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Acupuncture involves inserting fine sterile stainless steel needles into specific sites on the body called acupuncture points. These are areas on the skin that overlie dense collections of tiny blood vessels and free nerve endings. The needles commonly used in horses vary from a few millimetres to 8cm in length. This is known as “dry needling”.

Other types of acupuncture include:

  • Electroacupuncture — effective for chronic pain. The points are electrically stimulated by attaching leads from a battery operated electroacupuncture unit to the inserted needles
  • Laser acupuncture — a low intensity laser is used on the points
  • Moxibustion — cigar-like sticks of the herb Artemesia vulgaris are lit at one end and used to heat the needles or moved slowly in a circular fashion over the point to be treated. This is particularly good for chronic arthritic conditions in the cold winter months
  • Aquapuncture — substances such as vitamin B12, local anaesthetic or homeopathic medicines may injected into a point
  • Gold beads can be implanted to provide long-term stimulation of a point
  • Trigger point acupuncture — the needles are inserted into trigger points, which are small circumscribed exquisitely tender knots that may be found within taut bands in a muscle. Trigger points are very common in horses and may form in response to a direct injury, chilling, chronic overuse of a muscle or repeated microtrauma (repetitive strain injury). Trigger points can lead to chronic pain and muscle shortening, causing the horse to change its action to a short, choppy gait. Affected animals are often grumpy and dislike being rugged and groomed.

What is acupuncture used for?

It can be used to treat almost any medical condition with the exception of malignant tumours, irreparable fractures and end-stage organ failure. It is often used with conventional veterinary treatment, so the horse experiences the benefit of their combined effects. It works well with complementary therapies, including physiotherapy, chiropractic, osteopathy, healing and homeopathy.

In equine practice, acupuncture is commonly used for:

  • Muscle soreness, particularly of the neck, shoulders, back and hindquarters. Clinical signs that may be alleviated by acupuncture include “cold backs” — resentment of saddling and girthing, dipping on mounting; general stiffness or inability to bend on one or both reins; head tilt or inability to flex from the poll; shortness of stride and not going forward from the leg; disunited or bunny-hopping at canter; “hopping” on the transition from walk to trot; bucking on the transition from trot to canter; irritability and soreness during grooming.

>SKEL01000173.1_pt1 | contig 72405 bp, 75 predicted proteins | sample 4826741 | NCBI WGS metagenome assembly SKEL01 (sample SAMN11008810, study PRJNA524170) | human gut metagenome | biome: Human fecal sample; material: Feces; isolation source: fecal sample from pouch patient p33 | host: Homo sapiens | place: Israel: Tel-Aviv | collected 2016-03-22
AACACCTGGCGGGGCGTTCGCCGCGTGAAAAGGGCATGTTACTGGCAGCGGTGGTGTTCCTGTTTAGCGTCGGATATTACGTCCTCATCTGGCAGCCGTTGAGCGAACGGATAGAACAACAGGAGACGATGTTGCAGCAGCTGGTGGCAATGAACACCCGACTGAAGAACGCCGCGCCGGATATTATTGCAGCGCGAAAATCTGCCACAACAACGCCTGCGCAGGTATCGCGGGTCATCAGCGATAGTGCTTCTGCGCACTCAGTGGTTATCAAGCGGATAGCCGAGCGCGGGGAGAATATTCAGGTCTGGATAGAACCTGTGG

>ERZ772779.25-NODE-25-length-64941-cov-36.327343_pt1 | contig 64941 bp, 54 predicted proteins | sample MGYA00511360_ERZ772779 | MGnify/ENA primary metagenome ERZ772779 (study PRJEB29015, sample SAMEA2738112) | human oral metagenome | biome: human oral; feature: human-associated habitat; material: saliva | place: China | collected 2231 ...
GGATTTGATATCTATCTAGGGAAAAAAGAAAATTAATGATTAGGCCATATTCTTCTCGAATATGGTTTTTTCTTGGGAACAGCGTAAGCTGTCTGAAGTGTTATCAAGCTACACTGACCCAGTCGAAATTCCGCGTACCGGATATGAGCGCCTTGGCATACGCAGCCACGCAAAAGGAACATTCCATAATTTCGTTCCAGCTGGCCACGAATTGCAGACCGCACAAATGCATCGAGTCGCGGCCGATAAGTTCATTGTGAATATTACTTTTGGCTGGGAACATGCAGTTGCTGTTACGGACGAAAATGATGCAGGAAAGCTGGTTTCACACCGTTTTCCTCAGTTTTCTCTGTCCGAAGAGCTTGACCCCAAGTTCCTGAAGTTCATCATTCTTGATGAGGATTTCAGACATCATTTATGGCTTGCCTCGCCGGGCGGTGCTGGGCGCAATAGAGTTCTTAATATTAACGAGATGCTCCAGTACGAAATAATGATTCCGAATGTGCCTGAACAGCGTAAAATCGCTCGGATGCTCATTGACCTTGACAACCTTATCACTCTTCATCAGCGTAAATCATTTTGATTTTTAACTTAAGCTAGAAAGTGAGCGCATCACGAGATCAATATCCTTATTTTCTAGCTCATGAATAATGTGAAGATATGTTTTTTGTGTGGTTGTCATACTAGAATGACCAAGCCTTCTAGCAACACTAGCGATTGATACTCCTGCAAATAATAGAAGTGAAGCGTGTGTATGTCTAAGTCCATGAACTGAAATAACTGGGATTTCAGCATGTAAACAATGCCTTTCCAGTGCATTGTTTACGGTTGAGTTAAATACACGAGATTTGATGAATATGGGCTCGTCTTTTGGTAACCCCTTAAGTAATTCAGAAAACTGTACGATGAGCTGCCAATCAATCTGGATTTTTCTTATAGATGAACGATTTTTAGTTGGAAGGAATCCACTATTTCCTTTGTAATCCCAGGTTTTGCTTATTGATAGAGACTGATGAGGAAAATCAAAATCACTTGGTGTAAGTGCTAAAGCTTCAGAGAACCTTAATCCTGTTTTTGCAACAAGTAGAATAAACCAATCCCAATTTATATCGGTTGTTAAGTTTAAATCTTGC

• Arthritis
  • Digestive problems, including poor appetite, diarrhoea, some types of colic
  • Respiratory problems
  • Reproductive problems
  • Poor immunity and post-viral lethargy

Who can do acupuncture?

By law, acupuncture can only be performed by a vet. This is because it is an invasive procedure that requires a thorough knowledge of veterinary anatomy and physiology.

How does acupuncture work?

Inserting the acupuncture needles stimulates tiny nerve endings that carry impulses to the brain and spinal cord. This results in responses within the nervous and endocrine systems, leading to the release of neurotransmitters and hormones influencing the body tissues and organs. The effect of an individual needle depends on where it is placed in the body and which nerves are stimulated.

Acupuncture is particularly good for pain relief, as it increases the release of natural painkillers such as endorphins and enkephalins. These act on the pain pathways in the brain and spinal cord and can block the transmission of incoming pain signals.

An acupuncture needle has a direct effect on trigger points in tense, shortened muscles. As a needle penetrates a trigger point, the muscle will often contract and then lengthen almost immediately. Sometimes the needle is “grasped” by the muscle and relaxation takes place over 20-30min. This process can often be hastened by twirling the needle. As soon as the trigger point relaxes, the pain and tenderness disappear and the blood supply to the muscle improves.

Acupuncture also helps restore a patient to a state of balance, or homeostasis. By influencing part of the brain called the hypothalamus, acupuncture can affect homeostatic regulatory mechanisms such as the control of pulse, respiration, hormone secretion, intestinal motility and white blood cell production.

How do I find a veterinary acupuncturist?

A list of vets who perform acupuncture in each county can be found on the Association of British Veterinary Acupuncturists website: www.abva.co.uk

  • This veterinary feature was first published in Horse & Hound (19 October, ’06)